CDTFA Cannabis Tax Discussion Paper 7 20 2018
CDTFA Cannabis Tax Discussion Paper 7 20 2018 Per your request for electronic copies of California Department of Tax and Fee Administration Business Taxes Committee material, here is a link to our website for the Discussion Paper regarding proposed rulemaking with respect to the Cannabis Taxes Regulations: https://www.cdtfa.ca.gov/taxes-and-fees/CannabisDPweb072018.pdf.
An interested parties meeting to discuss this issue will be held on August 2, 2018. Information regarding the meeting, including teleconferencing information, is included in the cover letter to the paper. If you have difficulty opening the link above, please do not hesitate to contact me to make alternative arrangements to receive a copy.
Issue Whether the California Department of Tax and Fee Administration (CDTFA) should amend and permanently adopt Cannabis Tax Regulation 3700, Cannabis Excise and Cultivation Taxes; permanently adopt Cannabis Tax Regulation 3701, Collection and Remittance of the Cannabis Excise Tax; and adopt Cannabis Tax Regulation 3702, California Cannabis Track-and-Trace, as an emergency regulation. Background In 2015, the Legislature enacted the Medical Marijuana Regulation and Safety Act (MMRSA), a package of legislation that established a comprehensive licensing and regulatory framework for the cultivation, manufacturing, transportation, distribution, and sale of medical marijuana.
The MMRSA consists of three bills: SB 643 (Ch. 719, McGuire), AB 243 (Ch. 688, Wood), and AB 266 (Ch. 689, Bonta). Among its provisions, the MMRSA established the Bureau of Medical Marijuana Regulation (Bureau) within the Department of Consumer Affairs to oversee and enforce the state’s medical marijuana regulations, in collaboration with the California Department of Public Health (CDPH) and the California Department of Food and Agriculture (CDFA). MMRSA and the Bureau of Medical Marijuana Regulation were subsequently changed to the Medical Cannabis Regulation and Safety Act (MCRSA) and the Bureau of Cannabis Control. On November 8, 2016, California voters approved Proposition 64 which established the Control, Regulate and Tax Adult Use of Marijuana Act (the Adult Use of Marijuana Act) (AUMA).
Among other things, AUMA added Division 10 (commencing with Section 26000) to the Business and Professions Code (BPC), Marijuana Regulation and Safety (MRS), which establishes nonmedical marijuana regulatory and licensing provisions, and added Part 14.5, Marijuana Tax, to Division 2 of the Revenue and Taxation Code (RTC) (commencing with RTC section 34010). In 2017, SB 94 repealed the MCRSA, included certain provisions from MCRSA into MRS, now known as the Medicinal and Adult-Use Cannabis Regulation and Safety Act (MAUCRSA), and made further amendments to AUMA. With respect to taxes, SB 94 amended Part 14.5 to ease and streamline cannabis tax collection and remittance to the CDTFA.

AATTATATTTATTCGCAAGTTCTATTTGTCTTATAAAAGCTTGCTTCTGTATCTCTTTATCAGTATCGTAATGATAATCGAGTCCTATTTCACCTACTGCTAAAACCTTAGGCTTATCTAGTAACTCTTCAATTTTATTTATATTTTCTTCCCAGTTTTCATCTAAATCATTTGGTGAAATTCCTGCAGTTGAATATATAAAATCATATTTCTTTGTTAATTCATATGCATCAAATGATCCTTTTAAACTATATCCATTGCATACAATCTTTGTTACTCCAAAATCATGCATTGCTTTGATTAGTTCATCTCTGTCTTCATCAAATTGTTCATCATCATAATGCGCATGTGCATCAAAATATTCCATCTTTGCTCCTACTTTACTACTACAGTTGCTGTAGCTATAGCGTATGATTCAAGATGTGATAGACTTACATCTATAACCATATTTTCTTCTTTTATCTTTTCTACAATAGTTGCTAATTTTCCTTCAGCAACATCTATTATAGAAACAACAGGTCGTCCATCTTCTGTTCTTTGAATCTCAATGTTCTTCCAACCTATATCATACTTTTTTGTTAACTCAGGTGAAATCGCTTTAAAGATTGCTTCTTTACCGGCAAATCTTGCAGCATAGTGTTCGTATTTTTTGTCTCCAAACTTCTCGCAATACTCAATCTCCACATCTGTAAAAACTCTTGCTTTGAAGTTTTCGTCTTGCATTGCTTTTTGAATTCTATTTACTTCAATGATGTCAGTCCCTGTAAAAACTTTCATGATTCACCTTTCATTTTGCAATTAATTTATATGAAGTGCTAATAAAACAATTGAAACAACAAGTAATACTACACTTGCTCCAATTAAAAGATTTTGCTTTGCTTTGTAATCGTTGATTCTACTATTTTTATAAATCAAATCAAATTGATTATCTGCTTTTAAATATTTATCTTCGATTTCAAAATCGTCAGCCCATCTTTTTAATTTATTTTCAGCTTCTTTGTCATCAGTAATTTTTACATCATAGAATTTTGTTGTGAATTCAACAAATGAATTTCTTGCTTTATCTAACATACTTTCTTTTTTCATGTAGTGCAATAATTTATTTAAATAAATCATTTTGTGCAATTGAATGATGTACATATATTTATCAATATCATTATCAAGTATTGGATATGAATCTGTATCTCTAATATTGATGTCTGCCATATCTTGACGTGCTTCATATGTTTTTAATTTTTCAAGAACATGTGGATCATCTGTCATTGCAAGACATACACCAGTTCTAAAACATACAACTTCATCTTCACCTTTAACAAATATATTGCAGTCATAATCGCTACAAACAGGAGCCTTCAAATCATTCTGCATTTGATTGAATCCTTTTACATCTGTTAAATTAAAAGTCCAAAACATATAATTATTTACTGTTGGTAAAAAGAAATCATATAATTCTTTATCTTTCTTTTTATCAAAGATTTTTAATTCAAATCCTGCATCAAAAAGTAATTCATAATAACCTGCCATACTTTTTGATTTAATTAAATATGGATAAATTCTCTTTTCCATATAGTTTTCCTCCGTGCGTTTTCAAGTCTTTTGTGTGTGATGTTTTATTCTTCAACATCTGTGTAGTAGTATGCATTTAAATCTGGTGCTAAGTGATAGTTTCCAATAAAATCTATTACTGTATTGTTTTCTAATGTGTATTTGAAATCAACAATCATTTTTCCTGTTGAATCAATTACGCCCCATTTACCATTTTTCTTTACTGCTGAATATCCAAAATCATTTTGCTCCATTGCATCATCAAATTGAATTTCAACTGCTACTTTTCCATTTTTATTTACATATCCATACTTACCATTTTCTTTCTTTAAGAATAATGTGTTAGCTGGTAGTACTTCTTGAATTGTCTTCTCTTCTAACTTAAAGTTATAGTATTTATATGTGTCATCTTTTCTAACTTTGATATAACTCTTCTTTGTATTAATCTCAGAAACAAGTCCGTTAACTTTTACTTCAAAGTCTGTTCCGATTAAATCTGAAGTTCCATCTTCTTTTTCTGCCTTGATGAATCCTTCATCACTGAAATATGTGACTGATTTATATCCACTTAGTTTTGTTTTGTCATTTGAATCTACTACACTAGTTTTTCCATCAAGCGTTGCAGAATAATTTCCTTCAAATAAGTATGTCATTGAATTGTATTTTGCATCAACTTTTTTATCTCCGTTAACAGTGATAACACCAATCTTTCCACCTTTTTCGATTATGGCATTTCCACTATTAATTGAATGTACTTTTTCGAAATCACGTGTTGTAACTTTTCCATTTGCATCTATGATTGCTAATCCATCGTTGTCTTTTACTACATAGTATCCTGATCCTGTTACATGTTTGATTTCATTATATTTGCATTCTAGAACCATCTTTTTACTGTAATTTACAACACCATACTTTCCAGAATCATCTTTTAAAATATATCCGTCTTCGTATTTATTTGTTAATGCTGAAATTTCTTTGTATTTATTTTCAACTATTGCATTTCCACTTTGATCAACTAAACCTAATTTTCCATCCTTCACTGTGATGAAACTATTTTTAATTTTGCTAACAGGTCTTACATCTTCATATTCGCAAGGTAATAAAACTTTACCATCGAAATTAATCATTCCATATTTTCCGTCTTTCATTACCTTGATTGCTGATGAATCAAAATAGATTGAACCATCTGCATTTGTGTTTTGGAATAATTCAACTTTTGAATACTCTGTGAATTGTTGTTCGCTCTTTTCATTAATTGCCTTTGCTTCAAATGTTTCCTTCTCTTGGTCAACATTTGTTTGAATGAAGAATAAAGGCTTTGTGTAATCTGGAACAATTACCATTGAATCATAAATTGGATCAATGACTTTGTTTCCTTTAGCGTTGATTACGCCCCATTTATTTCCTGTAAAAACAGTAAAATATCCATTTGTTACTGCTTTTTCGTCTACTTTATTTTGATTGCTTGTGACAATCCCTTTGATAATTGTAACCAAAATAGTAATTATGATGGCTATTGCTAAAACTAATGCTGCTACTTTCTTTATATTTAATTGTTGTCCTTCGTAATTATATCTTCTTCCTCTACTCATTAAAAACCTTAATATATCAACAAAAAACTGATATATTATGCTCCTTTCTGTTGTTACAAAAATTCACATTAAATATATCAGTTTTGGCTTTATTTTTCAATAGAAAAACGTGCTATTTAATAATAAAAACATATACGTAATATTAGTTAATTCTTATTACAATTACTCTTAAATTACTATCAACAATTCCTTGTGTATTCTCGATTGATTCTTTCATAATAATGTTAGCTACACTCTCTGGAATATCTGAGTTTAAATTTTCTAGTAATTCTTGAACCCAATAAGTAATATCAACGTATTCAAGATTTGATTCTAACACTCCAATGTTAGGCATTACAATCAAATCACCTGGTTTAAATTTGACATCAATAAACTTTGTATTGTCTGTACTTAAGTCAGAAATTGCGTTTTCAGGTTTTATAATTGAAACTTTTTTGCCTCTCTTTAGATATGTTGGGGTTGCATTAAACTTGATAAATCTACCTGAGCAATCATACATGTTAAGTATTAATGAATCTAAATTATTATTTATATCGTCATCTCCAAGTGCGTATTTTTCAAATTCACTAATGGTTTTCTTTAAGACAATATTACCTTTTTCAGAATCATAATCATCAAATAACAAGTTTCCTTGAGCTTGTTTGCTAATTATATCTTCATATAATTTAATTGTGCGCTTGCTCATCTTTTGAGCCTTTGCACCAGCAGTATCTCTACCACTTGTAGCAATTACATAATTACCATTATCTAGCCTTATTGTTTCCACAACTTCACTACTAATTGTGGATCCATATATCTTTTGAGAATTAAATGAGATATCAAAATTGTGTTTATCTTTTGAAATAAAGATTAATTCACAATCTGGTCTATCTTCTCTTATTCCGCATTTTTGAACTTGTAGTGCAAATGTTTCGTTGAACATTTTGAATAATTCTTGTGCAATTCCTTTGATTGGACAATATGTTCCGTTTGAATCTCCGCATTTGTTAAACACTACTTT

As relevant here, SB 94:
(1) changes the law throughout to be the Cannabis Tax Law (CTL) instead of Marijuana Tax Law;
(2) revises the cannabis excise tax to be imposed upon purchasers at a rate of 15 percent of the average market price, instead of retail selling price, to be collected by a distributor from a cannabis retailer;
(3) requires a distributor or a manufacturer to collect the cultivation tax from a cultivator, and a manufacturer to remit any cultivation tax collected from a cultivator to a distributor, for distributor remittance of those taxes to the CDTFA; and
(4) makes other corrections and other conforming changes. The CTL was further amended by AB 133 in 2017 to, in part: remove the requirement that a cannabis retailer display the cannabis excise tax separately from the price of cannabis and cannabis products when sold to consumers; remove the requirement that a cannabis retailer state on the purchase invoice that the cannabis cultivation tax is included in the total amount of the invoice; and authorize the CDTFA to prescribe other means to display the cannabis excise tax on an invoice, receipt, or other document from a cannabis retailer given to the purchaser. AB 133 also defines manufacturer and authorizes the CDTFA to relieve a person of the penalty for failure to pay the cannabis cultivation and excise tax if the CDTFA finds that the person’s failure to make a timely payment is due to reasonable cause and circumstances beyond the person’s control, and occurred notwithstanding the exercise of ordinary care and the absence of willful neglect.